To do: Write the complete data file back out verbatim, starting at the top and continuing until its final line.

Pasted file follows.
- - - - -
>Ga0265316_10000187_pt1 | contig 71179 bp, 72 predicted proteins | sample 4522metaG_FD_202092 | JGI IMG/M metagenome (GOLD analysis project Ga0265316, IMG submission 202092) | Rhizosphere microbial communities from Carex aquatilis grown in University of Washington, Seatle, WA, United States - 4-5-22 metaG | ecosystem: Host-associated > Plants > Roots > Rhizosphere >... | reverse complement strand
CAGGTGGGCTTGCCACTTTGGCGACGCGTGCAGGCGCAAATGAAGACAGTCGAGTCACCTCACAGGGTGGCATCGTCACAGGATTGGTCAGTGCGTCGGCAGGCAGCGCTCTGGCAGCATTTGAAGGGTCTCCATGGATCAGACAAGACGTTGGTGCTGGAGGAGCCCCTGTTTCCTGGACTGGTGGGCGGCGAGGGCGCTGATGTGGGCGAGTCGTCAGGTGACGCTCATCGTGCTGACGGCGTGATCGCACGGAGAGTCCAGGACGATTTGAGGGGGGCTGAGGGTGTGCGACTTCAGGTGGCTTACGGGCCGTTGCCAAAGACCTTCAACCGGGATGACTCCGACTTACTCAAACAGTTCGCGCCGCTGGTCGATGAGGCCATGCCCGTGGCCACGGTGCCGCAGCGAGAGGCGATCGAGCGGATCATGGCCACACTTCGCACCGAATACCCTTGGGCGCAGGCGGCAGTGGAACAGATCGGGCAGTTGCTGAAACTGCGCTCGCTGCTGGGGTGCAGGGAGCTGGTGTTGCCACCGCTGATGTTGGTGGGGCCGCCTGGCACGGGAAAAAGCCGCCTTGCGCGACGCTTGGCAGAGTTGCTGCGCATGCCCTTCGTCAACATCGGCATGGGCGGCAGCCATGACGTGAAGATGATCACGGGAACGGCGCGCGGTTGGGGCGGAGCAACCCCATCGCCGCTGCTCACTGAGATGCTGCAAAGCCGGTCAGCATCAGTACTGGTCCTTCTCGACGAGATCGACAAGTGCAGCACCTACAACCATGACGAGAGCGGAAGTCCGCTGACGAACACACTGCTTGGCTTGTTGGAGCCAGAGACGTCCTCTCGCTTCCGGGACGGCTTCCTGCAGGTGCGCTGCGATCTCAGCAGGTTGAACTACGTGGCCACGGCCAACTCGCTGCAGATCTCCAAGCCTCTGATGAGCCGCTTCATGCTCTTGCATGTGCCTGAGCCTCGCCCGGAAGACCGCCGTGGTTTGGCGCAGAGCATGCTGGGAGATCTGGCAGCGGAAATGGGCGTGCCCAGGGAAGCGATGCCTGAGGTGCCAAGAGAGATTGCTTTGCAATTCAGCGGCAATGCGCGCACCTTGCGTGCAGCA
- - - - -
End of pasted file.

>Ga0265316_10000187_pt1 | contig 71179 bp, 72 predicted proteins | sample 4522metaG_FD_202092 | JGI IMG/M metagenome (GOLD analysis project Ga0265316, IMG submission 202092) | Rhizosphere microbial communities from Carex aquatilis grown in University of Washington, Seatle, WA, United States - 4-5-22 metaG | ecosystem: Host-associated > Plants > Roots > Rhizosphere >... | reverse complement strand
CAGGTGGGCTTGCCACTTTGGCGACGCGTGCAGGCGCAAATGAAGACAGTCGAGTCACCTCACAGGGTGGCATCGTCACAGGATTGGTCAGTGCGTCGGCAGGCAGCGCTCTGGCAGCATTTGAAGGGTCTCCATGGATCAGACAAGACGTTGGTGCTGGAGGAGCCCCTGTTTCCTGGACTGGTGGGCGGCGAGGGCGCTGATGTGGGCGAGTCGTCAGGTGACGCTCATCGTGCTGACGGCGTGATCGCACGGAGAGTCCAGGACGATTTGAGGGGGGCTGAGGGTGTGCGACTTCAGGTGGCTTACGGGCCGTTGCCAAAGACCTTCAACCGGGATGACTCCGACTTACTCAAACAGTTCGCGCCGCTGGTCGATGAGGCCATGCCCGTGGCCACGGTGCCGCAGCGAGAGGCGATCGAGCGGATCATGGCCACACTTCGCACCGAATACCCTTGGGCGCAGGCGGCAGTGGAACAGATCGGGCAGTTGCTGAAACTGCGCTCGCTGCTGGGGTGCAGGGAGCTGGTGTTGCCACCGCTGATGTTGGTGGGGCCGCCTGGCACGGGAAAAAGCCGCCTTGCGCGACGCTTGGCAGAGTTGCTGCGCATGCCCTTCGTCAACATCGGCATGGGCGGCAGCCATGACGTGAAGATGATCACGGGAACGGCGCGCGGTTGGGGCGGAGCAACCCCATCGCCGCTGCTCACTGAGATGCTGCAAAGCCGGTCAGCATCAGTACTGGTCCTTCTCGACGAGATCGACAAGTGCAGCACCTACAACCATGACGAGAGCGGAAGTCCGCTGACGAACACACTGCTTGGCTTGTTGGAGCCAGAGACGTCCTCTCGCTTCCGGGACGGCTTCCTGCAGGTGCGCTGCGATCTCAGCAGGTTGAACTACGTGGCCACGGCCAACTCGCTGCAGATCTCCAAGCCTCTGATGAGCCGCTTCATGCTCTTGCATGTGCCTGAGCCTCGCCCGGAAGACCGCCGTGGTTTGGCGCAGAGCATGCTGGGAGATCTGGCAGCGGAAATGGGCGTGCCCAGGGAAGCGATGCCTGAGGTGCCAAGAGAGATTGCTTTGCAATTCAGCGGCAATGCGCGCACCTTGCGTGCAGCA